imilarly but more malevolently, the former hedge fund manager Samuel Israel III, who defrauded investors out of hundreds of millions of dollars in a Ponzi scheme, attempted to stage his suicide on the day he was supposed to report for incarceration, leaving his car with a brief note written on it in dust (specifically, the M*A*S*H theme song title “Suicide Is Painless”) on a New York state bridge. Several weeks and one America’s Most Wanted appearance later, police tracked him down to a campground in Massachusetts, where he surrendered.

Greenwood pointed out that such people often seem to believe they can “leave themselves behind” and then carry on as if their earlier self never happened. “They very much have the idea that they’ll be able to surgically excise this one part of their biography, whatever it is—legal trouble, bad decisions—to get rid of that part and go on living their lives, or that it will be a temporary solution to a problem,” she said. “Unfortunately, the fact of the matter is, we are who we are.”

Psychological disorders link to pseudocide but don’t explain everything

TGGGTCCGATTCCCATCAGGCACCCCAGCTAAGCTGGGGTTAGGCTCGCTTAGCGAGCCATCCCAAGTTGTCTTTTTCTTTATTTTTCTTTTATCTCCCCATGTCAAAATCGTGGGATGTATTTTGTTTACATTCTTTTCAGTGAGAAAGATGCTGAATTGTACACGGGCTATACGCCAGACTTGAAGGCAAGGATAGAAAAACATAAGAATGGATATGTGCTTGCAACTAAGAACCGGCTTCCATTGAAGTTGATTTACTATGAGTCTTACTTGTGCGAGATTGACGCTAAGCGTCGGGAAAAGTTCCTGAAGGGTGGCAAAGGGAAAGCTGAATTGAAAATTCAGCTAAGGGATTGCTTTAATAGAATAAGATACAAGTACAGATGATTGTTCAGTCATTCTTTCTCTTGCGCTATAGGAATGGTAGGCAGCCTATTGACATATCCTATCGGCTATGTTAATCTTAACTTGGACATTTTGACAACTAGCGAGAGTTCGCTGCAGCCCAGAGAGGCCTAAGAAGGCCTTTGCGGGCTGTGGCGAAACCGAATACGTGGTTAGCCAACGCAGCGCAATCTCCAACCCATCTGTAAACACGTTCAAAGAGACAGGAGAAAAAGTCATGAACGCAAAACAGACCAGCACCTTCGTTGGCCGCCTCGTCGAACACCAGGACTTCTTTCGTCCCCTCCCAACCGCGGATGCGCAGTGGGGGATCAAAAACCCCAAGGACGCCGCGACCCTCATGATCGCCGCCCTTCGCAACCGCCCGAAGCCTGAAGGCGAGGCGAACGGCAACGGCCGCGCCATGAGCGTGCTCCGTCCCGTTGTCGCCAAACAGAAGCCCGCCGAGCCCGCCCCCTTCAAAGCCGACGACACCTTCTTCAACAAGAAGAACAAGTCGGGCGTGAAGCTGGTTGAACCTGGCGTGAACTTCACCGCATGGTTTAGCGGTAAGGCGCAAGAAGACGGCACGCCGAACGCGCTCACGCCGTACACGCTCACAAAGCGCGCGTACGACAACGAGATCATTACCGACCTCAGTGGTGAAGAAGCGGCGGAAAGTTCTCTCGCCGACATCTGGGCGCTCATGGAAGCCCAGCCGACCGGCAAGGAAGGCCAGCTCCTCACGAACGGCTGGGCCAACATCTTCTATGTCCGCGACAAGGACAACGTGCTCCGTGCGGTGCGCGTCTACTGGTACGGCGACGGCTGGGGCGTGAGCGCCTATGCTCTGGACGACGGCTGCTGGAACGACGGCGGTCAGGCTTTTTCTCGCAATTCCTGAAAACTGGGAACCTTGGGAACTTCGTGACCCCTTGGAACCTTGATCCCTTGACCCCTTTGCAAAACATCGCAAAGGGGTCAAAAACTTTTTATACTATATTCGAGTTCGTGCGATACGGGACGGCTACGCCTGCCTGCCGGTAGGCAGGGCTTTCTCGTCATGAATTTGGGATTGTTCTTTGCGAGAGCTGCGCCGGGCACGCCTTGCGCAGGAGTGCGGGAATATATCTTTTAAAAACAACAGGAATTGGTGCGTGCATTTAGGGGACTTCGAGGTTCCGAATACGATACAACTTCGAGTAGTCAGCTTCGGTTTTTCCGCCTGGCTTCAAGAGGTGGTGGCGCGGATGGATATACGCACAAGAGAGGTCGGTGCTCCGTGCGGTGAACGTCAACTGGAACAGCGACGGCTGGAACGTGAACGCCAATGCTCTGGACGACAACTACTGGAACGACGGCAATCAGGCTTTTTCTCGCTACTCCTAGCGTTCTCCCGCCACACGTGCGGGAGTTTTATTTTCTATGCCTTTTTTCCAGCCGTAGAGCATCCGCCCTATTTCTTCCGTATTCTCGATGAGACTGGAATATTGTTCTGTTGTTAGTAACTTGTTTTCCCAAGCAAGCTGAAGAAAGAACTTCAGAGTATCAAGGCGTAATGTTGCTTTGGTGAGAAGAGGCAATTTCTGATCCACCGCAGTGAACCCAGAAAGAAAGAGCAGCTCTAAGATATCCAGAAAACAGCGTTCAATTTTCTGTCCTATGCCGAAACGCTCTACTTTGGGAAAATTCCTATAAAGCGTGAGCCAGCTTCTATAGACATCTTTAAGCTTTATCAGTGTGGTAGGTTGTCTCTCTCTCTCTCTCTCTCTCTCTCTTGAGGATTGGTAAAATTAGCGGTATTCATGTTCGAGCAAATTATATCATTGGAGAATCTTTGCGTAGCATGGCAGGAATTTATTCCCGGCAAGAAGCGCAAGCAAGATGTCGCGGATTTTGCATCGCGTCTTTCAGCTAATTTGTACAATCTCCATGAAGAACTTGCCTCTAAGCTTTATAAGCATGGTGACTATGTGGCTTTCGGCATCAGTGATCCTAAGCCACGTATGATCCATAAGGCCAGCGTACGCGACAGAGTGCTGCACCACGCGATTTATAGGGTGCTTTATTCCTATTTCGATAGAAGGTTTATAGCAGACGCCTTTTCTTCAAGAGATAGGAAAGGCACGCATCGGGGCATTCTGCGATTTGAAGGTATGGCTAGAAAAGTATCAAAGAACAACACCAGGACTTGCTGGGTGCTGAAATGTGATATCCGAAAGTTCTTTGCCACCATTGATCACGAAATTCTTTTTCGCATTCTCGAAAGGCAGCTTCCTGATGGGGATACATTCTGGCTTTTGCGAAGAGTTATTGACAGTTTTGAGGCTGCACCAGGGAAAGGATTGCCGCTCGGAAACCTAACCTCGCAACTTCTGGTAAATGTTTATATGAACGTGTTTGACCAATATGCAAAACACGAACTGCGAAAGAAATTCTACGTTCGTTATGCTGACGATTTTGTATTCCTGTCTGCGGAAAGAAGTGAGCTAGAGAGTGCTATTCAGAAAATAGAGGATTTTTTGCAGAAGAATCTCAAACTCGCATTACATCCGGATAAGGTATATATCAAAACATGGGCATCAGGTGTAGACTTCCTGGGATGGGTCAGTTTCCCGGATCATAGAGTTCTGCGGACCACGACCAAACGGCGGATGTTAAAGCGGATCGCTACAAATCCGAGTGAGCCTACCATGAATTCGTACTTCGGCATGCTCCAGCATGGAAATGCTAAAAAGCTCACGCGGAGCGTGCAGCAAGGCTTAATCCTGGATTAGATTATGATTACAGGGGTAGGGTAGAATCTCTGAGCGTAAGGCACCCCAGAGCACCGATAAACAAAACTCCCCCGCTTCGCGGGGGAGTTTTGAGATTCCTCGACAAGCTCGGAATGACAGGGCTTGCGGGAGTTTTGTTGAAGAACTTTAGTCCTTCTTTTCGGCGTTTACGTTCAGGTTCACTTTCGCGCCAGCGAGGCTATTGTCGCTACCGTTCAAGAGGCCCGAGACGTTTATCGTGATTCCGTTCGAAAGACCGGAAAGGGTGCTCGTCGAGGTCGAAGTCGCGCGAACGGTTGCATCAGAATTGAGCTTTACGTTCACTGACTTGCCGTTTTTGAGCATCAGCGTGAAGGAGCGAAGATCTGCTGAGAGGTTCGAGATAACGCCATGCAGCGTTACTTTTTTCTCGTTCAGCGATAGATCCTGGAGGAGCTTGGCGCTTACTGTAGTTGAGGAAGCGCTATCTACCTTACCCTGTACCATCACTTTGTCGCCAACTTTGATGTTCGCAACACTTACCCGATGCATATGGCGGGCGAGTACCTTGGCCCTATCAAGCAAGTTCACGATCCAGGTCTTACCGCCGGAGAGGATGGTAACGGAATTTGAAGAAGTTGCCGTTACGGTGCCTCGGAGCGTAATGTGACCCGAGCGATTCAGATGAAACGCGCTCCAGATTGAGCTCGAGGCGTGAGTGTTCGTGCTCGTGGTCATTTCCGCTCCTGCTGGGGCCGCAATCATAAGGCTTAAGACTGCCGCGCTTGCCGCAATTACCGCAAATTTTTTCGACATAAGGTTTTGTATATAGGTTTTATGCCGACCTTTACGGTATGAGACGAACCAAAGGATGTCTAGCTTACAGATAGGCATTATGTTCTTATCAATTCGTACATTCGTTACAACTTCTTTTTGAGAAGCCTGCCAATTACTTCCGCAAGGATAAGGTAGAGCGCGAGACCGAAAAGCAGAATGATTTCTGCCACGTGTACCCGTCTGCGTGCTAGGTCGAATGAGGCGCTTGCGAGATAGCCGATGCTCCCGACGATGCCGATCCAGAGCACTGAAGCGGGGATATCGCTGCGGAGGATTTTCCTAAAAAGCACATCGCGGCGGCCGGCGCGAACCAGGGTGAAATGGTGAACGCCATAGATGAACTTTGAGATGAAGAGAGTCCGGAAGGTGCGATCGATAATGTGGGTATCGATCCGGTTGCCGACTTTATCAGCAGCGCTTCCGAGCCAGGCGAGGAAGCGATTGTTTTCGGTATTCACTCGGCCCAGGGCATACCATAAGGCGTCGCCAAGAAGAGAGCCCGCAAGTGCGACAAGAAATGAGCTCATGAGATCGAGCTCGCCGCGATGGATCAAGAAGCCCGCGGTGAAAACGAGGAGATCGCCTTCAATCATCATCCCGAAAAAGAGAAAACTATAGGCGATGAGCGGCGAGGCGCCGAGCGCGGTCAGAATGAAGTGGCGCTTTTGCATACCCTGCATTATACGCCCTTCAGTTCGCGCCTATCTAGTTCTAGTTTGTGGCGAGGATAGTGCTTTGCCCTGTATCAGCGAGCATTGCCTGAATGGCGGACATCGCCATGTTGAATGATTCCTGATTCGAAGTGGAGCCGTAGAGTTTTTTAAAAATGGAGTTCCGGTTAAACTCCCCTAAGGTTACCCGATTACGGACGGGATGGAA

The idea of separating one’s life into ‘living’ and ‘dead’ portions, or just faking a death generally, may seem unfathomable to many of us. In some cases, of course, people who feel cornered into pseudocide never explain their reasoning at all, whether in connection to their ‘past’ lives or the ones they hope to start anew.

As far as public record is concerned, it is still unknown why, for one, Nashville attorney William Grothe, who left his car and belongings scattered around before he called authorities claiming to be his own murderer, felt pushed to that extreme. Authorities quickly unraveled the ruse, and he was given five years’ probation, 32 hours of community service a month, and an order to pay $13,000 for the cost of the government’s search.

With regard to his behavior, Grothe reportedly testified at trial, “I went down to Shelby Park, parked my car, went through what in my mind was a ritual of exactly how I felt, dead to the world.”